Many theoretical explanations had been offered for the rise of the European Community, but none had used historical analysis to draw out the deeper significance of the events that surrounded Maastricht. However, in this book, first published in 1993, the authors explored the process of European integration, and its future, drawing on extensive empirical research into the national archives of the member states.
The authors brought their findings together in this consistently argued book to provide a new and coherent theory of European integration, which threw a fresh light on unexplored aspects of EC policy.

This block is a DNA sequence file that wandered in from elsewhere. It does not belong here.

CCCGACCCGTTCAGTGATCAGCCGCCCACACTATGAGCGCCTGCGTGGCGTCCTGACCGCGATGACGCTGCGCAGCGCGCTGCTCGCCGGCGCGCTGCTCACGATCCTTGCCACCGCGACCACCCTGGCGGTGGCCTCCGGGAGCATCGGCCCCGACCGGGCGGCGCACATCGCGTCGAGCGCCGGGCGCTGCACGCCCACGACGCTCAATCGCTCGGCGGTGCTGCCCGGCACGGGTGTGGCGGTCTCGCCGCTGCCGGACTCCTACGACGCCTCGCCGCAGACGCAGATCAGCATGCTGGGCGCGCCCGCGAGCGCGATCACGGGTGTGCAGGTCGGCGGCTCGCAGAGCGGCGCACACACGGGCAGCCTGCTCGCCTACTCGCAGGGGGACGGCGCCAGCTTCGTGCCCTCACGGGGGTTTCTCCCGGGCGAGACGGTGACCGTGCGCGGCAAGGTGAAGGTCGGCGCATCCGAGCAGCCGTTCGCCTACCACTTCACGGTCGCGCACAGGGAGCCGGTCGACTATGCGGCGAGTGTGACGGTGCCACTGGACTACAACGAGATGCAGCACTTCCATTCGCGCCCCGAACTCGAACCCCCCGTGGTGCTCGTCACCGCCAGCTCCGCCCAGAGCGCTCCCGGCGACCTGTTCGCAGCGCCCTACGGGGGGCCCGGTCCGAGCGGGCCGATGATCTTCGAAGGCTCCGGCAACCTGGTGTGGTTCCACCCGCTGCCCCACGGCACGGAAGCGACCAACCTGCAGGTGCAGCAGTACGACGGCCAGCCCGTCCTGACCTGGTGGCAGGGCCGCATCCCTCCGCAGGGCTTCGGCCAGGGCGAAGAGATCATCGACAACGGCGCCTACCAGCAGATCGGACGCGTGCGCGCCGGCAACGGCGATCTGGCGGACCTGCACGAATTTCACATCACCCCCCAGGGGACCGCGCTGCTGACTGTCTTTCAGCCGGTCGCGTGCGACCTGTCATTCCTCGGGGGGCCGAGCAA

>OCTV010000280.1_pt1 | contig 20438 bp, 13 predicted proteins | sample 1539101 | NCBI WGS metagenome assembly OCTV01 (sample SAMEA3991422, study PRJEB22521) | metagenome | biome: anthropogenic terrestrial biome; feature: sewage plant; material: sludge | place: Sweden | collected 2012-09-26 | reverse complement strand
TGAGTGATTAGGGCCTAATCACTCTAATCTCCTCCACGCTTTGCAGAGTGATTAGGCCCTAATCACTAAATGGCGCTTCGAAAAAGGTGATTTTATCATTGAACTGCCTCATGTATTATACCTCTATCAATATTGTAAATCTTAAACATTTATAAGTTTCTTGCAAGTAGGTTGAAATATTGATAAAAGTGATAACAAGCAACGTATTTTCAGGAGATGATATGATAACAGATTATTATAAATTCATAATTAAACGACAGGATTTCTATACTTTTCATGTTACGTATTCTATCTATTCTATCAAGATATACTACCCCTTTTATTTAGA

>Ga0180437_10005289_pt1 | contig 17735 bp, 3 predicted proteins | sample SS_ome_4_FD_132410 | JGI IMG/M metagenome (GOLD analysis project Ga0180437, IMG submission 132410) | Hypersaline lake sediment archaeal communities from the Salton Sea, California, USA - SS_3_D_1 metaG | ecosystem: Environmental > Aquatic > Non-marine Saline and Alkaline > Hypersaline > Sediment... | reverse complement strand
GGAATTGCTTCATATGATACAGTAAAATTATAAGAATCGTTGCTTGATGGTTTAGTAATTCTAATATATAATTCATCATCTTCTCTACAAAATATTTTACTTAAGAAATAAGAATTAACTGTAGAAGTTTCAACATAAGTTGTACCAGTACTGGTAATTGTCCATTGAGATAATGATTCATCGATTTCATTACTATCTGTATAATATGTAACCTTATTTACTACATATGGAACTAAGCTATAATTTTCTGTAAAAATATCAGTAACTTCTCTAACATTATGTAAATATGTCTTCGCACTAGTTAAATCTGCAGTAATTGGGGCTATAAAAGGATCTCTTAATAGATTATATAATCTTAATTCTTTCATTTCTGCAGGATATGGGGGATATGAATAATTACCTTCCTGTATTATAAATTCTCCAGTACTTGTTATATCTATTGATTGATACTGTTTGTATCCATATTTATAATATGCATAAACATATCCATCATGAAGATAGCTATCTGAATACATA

The debate over the Treaty of Maastricht shows how ill-understood are the issues involved, and this book is intended to improve that understanding. It is essential reading to students of history, international relations and political science.
Table of Contents
List of tables; Notes on the authors; Preface; Acknowledgements; 1. Interdependence or integration? A national choice 2. Migration as an issue in European interdependence and integration: the case of Italy 3. Restoring France: the road to integration 4. Between interdependence and integration: Denmark’s shifting strategies 5. Inside or outside the magic circle? The Italian and British steel industries face to face with the Schuman Plan and the European Coal Iron and Steel Community 6. Interdependence and integration in American eyes: from the Marshall Plan to currency convertibility 7. Conclusions: the value of history; Notes; Index